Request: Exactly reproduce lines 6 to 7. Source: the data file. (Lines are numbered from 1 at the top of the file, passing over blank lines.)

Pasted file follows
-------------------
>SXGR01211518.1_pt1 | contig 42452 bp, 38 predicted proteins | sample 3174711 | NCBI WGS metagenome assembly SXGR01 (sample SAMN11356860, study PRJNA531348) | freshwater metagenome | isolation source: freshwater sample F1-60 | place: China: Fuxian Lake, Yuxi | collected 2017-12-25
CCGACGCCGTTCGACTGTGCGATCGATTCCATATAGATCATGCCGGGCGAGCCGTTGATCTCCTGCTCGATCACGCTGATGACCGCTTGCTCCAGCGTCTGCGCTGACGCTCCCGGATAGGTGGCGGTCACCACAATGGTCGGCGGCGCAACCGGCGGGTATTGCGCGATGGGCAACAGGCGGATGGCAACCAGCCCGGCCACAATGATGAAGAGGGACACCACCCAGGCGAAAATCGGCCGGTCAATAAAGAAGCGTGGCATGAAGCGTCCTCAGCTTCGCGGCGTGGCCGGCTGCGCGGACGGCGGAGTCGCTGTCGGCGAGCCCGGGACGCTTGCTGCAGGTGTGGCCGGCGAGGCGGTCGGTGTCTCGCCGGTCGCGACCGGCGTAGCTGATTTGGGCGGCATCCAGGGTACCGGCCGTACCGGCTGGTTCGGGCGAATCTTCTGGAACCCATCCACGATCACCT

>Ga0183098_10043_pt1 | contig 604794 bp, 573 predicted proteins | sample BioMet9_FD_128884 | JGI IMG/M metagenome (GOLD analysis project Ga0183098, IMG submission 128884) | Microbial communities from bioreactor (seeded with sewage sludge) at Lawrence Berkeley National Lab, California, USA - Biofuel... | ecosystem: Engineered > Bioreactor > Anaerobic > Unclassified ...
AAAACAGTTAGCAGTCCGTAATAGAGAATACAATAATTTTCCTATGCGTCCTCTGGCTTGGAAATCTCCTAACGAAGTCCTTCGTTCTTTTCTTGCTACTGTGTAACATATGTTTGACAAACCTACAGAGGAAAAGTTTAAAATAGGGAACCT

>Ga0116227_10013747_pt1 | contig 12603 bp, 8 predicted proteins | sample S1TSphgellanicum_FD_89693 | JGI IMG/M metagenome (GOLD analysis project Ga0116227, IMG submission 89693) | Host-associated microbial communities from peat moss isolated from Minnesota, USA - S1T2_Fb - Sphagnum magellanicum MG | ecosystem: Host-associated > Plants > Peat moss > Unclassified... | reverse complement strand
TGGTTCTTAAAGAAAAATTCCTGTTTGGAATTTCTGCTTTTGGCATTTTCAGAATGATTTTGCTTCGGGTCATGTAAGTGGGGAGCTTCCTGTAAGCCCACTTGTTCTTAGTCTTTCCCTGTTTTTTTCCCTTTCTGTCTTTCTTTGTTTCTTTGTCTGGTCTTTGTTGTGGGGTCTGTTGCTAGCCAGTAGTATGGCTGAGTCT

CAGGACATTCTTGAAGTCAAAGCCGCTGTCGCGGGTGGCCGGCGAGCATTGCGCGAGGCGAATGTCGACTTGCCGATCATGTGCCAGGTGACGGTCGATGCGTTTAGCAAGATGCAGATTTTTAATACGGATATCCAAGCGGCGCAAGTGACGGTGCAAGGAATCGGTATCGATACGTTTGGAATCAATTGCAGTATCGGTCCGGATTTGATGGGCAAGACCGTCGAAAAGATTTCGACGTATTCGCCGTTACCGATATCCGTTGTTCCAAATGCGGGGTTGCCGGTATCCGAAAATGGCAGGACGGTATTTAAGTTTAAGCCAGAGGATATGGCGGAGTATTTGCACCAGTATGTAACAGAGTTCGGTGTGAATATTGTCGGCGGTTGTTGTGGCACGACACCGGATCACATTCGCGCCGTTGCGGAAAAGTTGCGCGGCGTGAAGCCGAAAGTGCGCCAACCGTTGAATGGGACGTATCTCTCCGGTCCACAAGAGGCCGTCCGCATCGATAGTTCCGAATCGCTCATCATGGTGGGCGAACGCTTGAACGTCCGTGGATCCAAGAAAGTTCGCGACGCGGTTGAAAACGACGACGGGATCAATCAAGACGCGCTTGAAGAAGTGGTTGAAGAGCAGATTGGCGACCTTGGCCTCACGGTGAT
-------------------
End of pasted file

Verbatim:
TGGTTCTTAAAGAAAAATTCCTGTTTGGAATTTCTGCTTTTGGCATTTTCAGAATGATTTTGCTTCGGGTCATGTAAGTGGGGAGCTTCCTGTAAGCCCACTTGTTCTTAGTCTTTCCCTGTTTTTTTCCCTTTCTGTCTTTCTTTGTTTCTTTGTCTGGTCTTTGTTGTGGGGTCTGTTGCTAGCCAGTAGTATGGCTGAGTCT

CAGGACATTCTTGAAGTCAAAGCCGCTGTCGCGGGTGGCCGGCGAGCATTGCGCGAGGCGAATGTCGACTTGCCGATCATGTGCCAGGTGACGGTCGATGCGTTTAGCAAGATGCAGATTTTTAATACGGATATCCAAGCGGCGCAAGTGACGGTGCAAGGAATCGGTATCGATACGTTTGGAATCAATTGCAGTATCGGTCCGGATTTGATGGGCAAGACCGTCGAAAAGATTTCGACGTATTCGCCGTTACCGATATCCGTTGTTCCAAATGCGGGGTTGCCGGTATCCGAAAATGGCAGGACGGTATTTAAGTTTAAGCCAGAGGATATGGCGGAGTATTTGCACCAGTATGTAACAGAGTTCGGTGTGAATATTGTCGGCGGTTGTTGTGGCACGACACCGGATCACATTCGCGCCGTTGCGGAAAAGTTGCGCGGCGTGAAGCCGAAAGTGCGCCAACCGTTGAATGGGACGTATCTCTCCGGTCCACAAGAGGCCGTCCGCATCGATAGTTCCGAATCGCTCATCATGGTGGGCGAACGCTTGAACGTCCGTGGATCCAAGAAAGTTCGCGACGCGGTTGAAAACGACGACGGGATCAATCAAGACGCGCTTGAAGAAGTGGTTGAAGAGCAGATTGGCGACCTTGGCCTCACGGTGAT